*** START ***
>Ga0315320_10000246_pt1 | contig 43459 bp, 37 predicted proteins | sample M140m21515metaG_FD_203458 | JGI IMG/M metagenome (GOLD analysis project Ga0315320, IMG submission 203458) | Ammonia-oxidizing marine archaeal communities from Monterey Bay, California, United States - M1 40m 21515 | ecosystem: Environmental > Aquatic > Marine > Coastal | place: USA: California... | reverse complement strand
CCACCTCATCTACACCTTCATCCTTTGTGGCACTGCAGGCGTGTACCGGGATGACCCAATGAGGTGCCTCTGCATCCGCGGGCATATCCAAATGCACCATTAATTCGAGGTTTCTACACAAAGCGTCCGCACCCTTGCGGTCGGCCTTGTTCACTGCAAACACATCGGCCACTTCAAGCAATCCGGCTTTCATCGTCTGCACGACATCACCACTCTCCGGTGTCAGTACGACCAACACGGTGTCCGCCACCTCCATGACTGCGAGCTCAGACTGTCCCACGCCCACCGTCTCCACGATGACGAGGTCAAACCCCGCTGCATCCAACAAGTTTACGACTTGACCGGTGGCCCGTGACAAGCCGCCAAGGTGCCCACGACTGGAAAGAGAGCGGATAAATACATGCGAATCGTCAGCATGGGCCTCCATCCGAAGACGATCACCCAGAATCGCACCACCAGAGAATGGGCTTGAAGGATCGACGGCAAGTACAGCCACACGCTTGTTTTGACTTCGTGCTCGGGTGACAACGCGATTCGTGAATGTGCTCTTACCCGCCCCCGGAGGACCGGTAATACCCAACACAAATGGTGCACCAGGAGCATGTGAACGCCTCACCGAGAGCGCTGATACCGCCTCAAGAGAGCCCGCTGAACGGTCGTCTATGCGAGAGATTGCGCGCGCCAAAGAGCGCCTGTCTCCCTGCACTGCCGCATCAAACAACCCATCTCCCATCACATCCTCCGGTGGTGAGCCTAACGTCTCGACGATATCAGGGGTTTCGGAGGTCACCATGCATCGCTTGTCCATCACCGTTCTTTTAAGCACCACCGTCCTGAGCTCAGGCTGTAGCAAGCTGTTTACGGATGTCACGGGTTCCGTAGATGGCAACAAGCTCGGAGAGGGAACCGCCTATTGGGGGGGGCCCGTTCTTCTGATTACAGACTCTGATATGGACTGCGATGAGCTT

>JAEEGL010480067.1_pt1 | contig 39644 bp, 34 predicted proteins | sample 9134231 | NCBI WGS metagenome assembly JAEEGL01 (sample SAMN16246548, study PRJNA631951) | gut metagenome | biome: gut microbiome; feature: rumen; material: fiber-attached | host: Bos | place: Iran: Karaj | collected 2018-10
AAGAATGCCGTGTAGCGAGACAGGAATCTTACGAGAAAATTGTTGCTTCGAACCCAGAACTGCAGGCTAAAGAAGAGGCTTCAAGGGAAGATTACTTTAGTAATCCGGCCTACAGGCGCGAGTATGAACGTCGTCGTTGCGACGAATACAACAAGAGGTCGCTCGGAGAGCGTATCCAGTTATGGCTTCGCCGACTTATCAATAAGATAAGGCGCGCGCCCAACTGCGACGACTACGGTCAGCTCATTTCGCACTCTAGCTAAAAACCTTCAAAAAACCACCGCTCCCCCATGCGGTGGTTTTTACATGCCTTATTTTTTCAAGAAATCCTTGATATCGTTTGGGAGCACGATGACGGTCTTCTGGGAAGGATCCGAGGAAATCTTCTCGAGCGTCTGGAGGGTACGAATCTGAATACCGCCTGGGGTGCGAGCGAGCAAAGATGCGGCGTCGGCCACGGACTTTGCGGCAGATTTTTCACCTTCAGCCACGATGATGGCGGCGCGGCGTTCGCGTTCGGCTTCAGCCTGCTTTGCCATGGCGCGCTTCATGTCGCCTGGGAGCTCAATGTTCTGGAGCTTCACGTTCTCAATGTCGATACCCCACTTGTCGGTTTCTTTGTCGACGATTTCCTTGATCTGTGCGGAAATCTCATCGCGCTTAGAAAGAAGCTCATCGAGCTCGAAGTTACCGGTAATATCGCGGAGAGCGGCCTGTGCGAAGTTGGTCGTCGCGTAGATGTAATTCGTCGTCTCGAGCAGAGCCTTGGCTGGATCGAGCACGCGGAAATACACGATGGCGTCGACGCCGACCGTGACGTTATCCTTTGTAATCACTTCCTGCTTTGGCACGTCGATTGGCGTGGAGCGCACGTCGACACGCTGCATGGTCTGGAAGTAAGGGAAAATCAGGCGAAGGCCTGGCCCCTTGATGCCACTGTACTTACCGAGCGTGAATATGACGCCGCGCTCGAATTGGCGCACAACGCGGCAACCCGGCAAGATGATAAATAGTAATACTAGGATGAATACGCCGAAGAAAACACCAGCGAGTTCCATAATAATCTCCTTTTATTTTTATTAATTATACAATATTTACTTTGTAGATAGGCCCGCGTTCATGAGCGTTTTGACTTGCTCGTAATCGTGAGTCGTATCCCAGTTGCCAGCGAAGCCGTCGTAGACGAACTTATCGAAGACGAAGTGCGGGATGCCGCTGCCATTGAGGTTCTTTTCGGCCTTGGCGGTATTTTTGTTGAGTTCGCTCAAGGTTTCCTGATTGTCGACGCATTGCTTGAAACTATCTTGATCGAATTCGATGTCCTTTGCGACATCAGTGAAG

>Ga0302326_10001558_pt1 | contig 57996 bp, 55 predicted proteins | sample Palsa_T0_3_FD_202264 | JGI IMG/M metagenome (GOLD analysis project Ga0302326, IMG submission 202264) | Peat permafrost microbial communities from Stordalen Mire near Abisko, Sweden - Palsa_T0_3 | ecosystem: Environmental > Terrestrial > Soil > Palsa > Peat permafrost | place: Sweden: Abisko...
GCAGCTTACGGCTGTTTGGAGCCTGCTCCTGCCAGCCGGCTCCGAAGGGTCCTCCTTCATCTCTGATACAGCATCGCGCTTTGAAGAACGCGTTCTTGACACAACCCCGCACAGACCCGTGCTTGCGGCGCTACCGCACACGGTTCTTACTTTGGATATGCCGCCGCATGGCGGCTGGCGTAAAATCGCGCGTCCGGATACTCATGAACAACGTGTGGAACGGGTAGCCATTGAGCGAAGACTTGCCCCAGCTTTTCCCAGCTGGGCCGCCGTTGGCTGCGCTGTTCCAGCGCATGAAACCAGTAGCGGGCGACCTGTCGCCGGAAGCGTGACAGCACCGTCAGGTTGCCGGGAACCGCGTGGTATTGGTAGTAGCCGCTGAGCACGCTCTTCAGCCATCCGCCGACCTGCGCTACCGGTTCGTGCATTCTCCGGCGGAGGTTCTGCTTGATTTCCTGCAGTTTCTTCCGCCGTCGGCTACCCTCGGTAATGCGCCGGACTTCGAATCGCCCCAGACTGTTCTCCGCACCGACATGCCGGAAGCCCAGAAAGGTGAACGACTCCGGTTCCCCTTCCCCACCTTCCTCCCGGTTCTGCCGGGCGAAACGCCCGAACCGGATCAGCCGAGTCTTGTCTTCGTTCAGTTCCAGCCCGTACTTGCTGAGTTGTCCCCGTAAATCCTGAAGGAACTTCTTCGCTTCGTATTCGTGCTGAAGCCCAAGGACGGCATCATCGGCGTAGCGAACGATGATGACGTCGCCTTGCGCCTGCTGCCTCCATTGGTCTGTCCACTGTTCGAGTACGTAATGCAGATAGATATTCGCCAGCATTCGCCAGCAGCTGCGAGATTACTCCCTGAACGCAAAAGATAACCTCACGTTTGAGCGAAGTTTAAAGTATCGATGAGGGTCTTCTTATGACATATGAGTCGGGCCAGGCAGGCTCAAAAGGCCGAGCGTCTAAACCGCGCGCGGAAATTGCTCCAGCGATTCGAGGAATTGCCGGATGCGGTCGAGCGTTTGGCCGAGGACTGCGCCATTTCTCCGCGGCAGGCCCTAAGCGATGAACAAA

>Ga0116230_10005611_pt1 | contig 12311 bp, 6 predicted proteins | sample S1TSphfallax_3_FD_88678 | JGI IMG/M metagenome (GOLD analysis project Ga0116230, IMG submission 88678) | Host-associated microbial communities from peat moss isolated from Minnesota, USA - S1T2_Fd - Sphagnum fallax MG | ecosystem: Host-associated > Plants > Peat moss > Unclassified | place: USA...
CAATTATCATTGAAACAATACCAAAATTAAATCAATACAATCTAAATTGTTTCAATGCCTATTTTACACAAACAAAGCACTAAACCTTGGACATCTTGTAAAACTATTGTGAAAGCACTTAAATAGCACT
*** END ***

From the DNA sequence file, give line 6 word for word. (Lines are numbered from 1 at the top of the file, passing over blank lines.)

GCAGCTTACGGCTGTTTGGAGCCTGCTCCTGCCAGCCGGCTCCGAAGGGTCCTCCTTCATCTCTGATACAGCATCGCGCTTTGAAGAACGCGTTCTTGACACAACCCCGCACAGACCCGTGCTTGCGGCGCTACCGCACACGGTTCTTACTTTGGATATGCCGCCGCATGGCGGCTGGCGTAAAATCGCGCGTCCGGATACTCATGAACAACGTGTGGAACGGGTAGCCATTGAGCGAAGACTTGCCCCAGCTTTTCCCAGCTGGGCCGCCGTTGGCTGCGCTGTTCCAGCGCATGAAACCAGTAGCGGGCGACCTGTCGCCGGAAGCGTGACAGCACCGTCAGGTTGCCGGGAACCGCGTGGTATTGGTAGTAGCCGCTGAGCACGCTCTTCAGCCATCCGCCGACCTGCGCTACCGGTTCGTGCATTCTCCGGCGGAGGTTCTGCTTGATTTCCTGCAGTTTCTTCCGCCGTCGGCTACCCTCGGTAATGCGCCGGACTTCGAATCGCCCCAGACTGTTCTCCGCACCGACATGCCGGAAGCCCAGAAAGGTGAACGACTCCGGTTCCCCTTCCCCACCTTCCTCCCGGTTCTGCCGGGCGAAACGCCCGAACCGGATCAGCCGAGTCTTGTCTTCGTTCAGTTCCAGCCCGTACTTGCTGAGTTGTCCCCGTAAATCCTGAAGGAACTTCTTCGCTTCGTATTCGTGCTGAAGCCCAAGGACGGCATCATCGGCGTAGCGAACGATGATGACGTCGCCTTGCGCCTGCTGCCTCCATTGGTCTGTCCACTGTTCGAGTACGTAATGCAGATAGATATTCGCCAGCATTCGCCAGCAGCTGCGAGATTACTCCCTGAACGCAAAAGATAACCTCACGTTTGAGCGAAGTTTAAAGTATCGATGAGGGTCTTCTTATGACATATGAGTCGGGCCAGGCAGGCTCAAAAGGCCGAGCGTCTAAACCGCGCGCGGAAATTGCTCCAGCGATTCGAGGAATTGCCGGATGCGGTCGAGCGTTTGGCCGAGGACTGCGCCATTTCTCCGCGGCAGGCCCTAAGCGATGAACAAA